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Is he actually an anarchist per the new category def? Or just someone who writes about them? Being a historian covering a certain subject doesn't necessarily make one an adherent to the cause.--Hooperbloob 06:07, 25 Dec 2004 (UTC)
A reasonable question, but I think Avrich was doing 'making more than a living' from studying Anarchism, or even a sympathetic student of the movement. Finding a quote where he admits as much might be a different matter tho'. John BTW, nice edit, whoever expanded the stub.
I understand that he referred to himself as a historian of anarchism rather than as an anarchist; but that there is a sense among anarchists that that was more a nod to academic objectivity than a statement that he was not an anarchist. ... We should have a scholars of anarchism category, into which he would clearly fit, and then the question of whether he was actually an anarchist would be separate, as it should be. --LQ 08:31, 5 November 2006 (UTC)
Avrich was a fantastic historian of the movement, but I don't think he was an anarchist, particularly after reading "Kropotkin's Ethical Anarchism" (from "Anarchist Portraits"), and "The Russian Anarchists." He was fair, insightful, and compassionate towards anarchists and their ideals, which is unusual for a non-anarchist chronicling the movement and its personalities, but I haven't seen any evidence that he was anything more than a critical sympathizer at best. A recurring theme in his work is the extinction of the anarchist movement - however sympathetic Avrich might have been to certain anarchist ideas or valnues, he frequently expressed the belief that the movement was, on the whole, simply obsolete. If I figure out how, and unless there is disagreement here, I will be removing Avrich from the anarchist categories. -Steve
There were no comments, so I went ahead and removed him from these categories until someone produces evidence that he identified as an anarchist.Father Inire 00:05, 3 August 2007 (UTC)
"Every good person deep down is an anarchist," - http://www.nytimes.com/2006/02/24/nyregion/24avrich.html It would seem odd to not categorize him as an anarchist historian (and therefore an "anarchist academic"), considering that anarchism/anarchists were his primary subject matter, and he felt such a deep connections to anarchists and their ideas (he also apparently named his two cats after Bakunin and Kropotkin!). Psjalltheway (talk) 00:55, 11 December 2007 (UTC)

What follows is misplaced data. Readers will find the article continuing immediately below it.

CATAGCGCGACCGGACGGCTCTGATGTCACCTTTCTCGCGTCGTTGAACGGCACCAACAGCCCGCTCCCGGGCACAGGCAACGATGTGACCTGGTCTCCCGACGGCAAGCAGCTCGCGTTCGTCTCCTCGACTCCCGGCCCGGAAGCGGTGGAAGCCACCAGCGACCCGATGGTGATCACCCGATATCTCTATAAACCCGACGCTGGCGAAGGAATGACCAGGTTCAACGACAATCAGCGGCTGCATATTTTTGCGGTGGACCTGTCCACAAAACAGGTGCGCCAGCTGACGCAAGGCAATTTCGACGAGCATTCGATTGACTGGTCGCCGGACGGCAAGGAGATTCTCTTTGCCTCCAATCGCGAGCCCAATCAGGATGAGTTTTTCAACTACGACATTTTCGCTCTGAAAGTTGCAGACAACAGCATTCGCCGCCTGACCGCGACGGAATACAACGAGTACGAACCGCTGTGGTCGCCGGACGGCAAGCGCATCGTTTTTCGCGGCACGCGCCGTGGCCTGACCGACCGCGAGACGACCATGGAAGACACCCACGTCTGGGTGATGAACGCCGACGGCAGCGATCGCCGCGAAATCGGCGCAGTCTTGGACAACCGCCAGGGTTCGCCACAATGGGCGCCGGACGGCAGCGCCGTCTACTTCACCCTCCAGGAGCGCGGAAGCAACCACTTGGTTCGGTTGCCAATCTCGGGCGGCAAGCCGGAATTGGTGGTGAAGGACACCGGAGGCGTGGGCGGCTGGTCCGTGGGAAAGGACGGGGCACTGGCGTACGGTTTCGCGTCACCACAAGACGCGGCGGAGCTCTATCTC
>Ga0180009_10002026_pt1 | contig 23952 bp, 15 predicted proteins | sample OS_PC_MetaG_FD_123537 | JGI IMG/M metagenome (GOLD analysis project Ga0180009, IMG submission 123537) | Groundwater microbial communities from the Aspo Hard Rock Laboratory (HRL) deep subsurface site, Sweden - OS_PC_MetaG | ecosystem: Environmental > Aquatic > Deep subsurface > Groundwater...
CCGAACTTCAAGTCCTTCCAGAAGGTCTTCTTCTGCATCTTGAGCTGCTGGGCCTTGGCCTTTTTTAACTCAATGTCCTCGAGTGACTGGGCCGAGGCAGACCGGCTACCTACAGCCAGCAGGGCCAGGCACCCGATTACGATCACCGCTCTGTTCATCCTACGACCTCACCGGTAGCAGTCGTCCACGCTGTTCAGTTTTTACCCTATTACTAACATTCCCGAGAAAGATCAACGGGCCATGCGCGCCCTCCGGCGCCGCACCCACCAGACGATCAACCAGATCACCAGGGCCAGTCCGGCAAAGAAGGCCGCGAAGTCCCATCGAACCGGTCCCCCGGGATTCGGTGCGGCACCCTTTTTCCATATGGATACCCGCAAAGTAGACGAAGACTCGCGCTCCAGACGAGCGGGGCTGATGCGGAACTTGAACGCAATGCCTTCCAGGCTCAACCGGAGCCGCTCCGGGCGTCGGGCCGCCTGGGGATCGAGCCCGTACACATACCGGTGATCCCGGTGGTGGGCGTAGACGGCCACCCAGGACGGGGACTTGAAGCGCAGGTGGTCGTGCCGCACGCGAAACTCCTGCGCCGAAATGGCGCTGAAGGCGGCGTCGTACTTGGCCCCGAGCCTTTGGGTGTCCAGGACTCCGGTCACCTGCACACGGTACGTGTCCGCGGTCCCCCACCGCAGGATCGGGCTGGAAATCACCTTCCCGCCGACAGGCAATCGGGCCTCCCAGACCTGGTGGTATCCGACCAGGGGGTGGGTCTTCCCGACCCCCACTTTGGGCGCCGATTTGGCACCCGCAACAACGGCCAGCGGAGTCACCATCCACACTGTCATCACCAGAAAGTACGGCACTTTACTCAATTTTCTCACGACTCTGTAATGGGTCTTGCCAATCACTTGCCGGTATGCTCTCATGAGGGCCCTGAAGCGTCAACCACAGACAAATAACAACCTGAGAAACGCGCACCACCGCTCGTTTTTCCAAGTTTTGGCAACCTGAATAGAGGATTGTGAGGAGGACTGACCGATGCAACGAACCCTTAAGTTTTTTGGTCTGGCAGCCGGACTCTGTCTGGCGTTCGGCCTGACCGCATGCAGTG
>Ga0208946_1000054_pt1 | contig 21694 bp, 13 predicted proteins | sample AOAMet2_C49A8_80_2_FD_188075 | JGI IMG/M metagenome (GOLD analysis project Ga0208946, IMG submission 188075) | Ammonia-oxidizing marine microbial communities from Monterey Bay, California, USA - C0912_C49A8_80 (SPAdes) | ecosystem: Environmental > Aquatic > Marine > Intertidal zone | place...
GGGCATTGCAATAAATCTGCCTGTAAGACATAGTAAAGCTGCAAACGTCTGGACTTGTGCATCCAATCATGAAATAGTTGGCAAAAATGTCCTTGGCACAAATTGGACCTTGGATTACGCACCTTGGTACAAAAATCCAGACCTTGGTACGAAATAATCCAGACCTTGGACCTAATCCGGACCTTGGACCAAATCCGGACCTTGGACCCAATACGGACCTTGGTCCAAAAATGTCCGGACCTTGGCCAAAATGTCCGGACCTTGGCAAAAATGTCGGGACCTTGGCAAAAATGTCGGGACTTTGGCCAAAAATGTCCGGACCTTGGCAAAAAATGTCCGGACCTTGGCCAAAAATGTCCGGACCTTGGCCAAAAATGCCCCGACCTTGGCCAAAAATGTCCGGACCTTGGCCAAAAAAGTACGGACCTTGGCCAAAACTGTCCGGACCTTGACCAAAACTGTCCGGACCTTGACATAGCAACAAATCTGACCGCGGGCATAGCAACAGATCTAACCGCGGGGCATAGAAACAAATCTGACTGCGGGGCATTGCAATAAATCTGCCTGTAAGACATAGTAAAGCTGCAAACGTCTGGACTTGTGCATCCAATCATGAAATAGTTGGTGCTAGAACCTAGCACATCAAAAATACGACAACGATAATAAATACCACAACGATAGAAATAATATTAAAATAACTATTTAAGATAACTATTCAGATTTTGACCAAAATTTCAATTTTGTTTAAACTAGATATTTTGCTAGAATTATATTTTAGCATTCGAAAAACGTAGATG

Dear Friends, Paul Avrich was as much an anarchist as anyone ever I've known in all these years, and a more powerful force inside the idea than anyone else who has influenced me. Let me make a few suggestions as to further testimony. Nunzio Pernicone knew Paul far better than I did, and on a higher level of knowledge. Also, Barry Patemen once asked Paul whether or not he was an anarchist. I'll let Barry tell you what Paul said, but I remember the quote with fondness. Also with fondness, I remember this warm-hearted historian as a cat-lover. But I learned a little more when I briefly met his daughter Jane, at Paul's memorial service: he would teach his children to carefully take the daddy long-leg spiders out onto the porch of their home, and to let them be free rather than to crush them underfoot. I hope this little note will cause my friend and mentor to be remembered more accurately. Paul was very severe on accuracy. BobHelms (talk) 14:27, 23 March 2008 (UTC)
(A decade later...) To clarify the link above,
Although Avrich calls himself an anarchist, he says that some kind of government is necessary. "I would like to say it could work, but people would have to get along with each other very well." — Phillips, Susan (2002). "Love and Anarchy: A Profile and Interview with Paul Avrich". Dead Anarchists. Archived from the original on June 15, 2017. Retrieved June 15, 2017.
Mind that the profile was written as a school assignment and isn't published in a periodical with a reputation for fact-checking. czar 05:51, 15 June 2017 (UTC)